Fathers Feel Loss Too
Today’s post is another one in our series of posts for Bereaved Parent’s Awareness Month and is going out to every Father out there who has lost a child.
Most articles, resources, etc. about grieving the loss of a child are geared towards the Mother, but what about Fathers who have lost a child?
Unfortunately, due to the way that society perceives “Manhood” in most countries, the Father of a child who has died is forgotten about most of the time.
The Little Fighters Cancer Trust would like to say to all Fathers out there who have lost children, “We SEE you and we recognise your Pain!”
During hospital stays and the first days back at home after the death of a child, the focus of attention is usually on the Mother, and there is very little in the form of acknowledgement or support for the grieving Father who has also suffered a devastating loss.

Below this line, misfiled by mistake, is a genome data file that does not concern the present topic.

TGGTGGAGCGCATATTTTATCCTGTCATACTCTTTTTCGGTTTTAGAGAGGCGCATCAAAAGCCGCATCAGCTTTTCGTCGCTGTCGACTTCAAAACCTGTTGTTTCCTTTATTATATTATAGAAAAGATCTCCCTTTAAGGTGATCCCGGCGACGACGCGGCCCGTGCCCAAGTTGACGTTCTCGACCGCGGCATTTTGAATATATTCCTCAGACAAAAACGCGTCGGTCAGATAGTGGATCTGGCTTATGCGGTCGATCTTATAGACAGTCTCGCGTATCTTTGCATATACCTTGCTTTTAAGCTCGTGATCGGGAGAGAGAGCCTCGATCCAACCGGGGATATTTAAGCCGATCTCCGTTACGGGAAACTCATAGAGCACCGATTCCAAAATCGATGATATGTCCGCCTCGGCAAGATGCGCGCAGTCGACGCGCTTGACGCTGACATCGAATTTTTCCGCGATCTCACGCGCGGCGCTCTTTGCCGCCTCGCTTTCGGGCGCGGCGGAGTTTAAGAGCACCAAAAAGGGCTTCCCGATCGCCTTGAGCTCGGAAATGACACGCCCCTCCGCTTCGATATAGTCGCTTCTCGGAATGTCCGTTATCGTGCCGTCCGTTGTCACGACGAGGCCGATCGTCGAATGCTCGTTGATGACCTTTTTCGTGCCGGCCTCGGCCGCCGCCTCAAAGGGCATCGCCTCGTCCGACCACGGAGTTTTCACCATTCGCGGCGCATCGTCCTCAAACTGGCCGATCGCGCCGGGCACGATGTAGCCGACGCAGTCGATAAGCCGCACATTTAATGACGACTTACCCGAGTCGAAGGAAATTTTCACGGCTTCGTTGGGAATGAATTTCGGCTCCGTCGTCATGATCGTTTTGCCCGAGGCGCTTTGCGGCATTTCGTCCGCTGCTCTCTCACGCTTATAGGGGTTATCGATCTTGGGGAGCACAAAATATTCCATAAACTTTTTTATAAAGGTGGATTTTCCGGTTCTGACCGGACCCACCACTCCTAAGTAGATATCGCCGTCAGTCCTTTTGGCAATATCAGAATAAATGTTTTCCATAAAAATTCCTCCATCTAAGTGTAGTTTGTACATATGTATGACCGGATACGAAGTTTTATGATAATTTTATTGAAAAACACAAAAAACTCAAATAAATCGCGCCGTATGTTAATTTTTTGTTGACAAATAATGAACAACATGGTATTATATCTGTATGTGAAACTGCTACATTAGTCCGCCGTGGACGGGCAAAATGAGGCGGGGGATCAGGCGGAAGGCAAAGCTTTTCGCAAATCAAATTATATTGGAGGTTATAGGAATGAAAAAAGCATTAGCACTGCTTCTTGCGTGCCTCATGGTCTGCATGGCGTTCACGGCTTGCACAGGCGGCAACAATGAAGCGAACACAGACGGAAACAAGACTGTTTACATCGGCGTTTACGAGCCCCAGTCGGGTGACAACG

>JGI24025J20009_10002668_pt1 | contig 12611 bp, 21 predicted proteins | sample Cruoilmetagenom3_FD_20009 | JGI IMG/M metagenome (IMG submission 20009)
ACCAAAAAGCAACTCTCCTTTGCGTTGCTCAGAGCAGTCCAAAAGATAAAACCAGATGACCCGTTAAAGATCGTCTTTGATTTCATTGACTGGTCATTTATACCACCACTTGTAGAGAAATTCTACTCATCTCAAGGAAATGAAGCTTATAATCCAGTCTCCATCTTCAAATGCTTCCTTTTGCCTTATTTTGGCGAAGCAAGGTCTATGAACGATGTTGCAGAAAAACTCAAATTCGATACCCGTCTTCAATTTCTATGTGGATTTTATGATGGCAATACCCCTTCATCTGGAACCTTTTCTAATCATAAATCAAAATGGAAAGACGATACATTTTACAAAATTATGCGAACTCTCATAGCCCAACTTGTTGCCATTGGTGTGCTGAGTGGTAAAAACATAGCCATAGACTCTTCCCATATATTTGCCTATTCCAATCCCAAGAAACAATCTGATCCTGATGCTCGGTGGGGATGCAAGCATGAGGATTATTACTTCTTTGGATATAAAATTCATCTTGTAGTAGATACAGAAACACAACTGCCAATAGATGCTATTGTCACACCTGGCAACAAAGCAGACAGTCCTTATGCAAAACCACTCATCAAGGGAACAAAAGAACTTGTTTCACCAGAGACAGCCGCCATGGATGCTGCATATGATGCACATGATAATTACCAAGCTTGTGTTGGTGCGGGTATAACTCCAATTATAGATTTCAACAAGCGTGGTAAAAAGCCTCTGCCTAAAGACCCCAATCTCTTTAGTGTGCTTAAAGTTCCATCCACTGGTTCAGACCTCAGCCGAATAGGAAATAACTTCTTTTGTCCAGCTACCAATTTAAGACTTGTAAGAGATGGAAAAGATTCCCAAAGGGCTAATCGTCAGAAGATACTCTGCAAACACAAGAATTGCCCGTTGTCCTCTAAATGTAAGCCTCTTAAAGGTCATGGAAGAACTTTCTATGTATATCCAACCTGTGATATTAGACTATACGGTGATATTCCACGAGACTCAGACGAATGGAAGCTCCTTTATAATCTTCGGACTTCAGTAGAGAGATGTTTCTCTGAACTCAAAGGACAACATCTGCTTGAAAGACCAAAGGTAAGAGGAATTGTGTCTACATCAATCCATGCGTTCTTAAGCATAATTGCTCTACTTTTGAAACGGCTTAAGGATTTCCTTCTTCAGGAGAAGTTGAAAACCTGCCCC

Having to be the strong one, the one who supports the mother and the rest of the family; the one who makes all the phone calls, the one who tries to shield the grieving mother from as many calls as possible to let her come to terms with her own grief takes its toll on a Grieving Father.
Most men do not generally have the same sort of social networks that women have and may be used to relying on their partner for emotional support, so what do they do when their support needs support and leaves them with nobody to lean on and confide their deepest thoughts and fears to?
What happens when a mother has dealt with her grief and is slowly able to function more normally and continue with life but the Father has not yet had time to fully come to terms with his own grief at the loss of his child and is far from moving on?
Grief is very individual, and couples often find that their feelings and reactions do not coincide. One’s partner may want to “get back to normal” long before the other one is ready to do so.
As one grieving Father put it: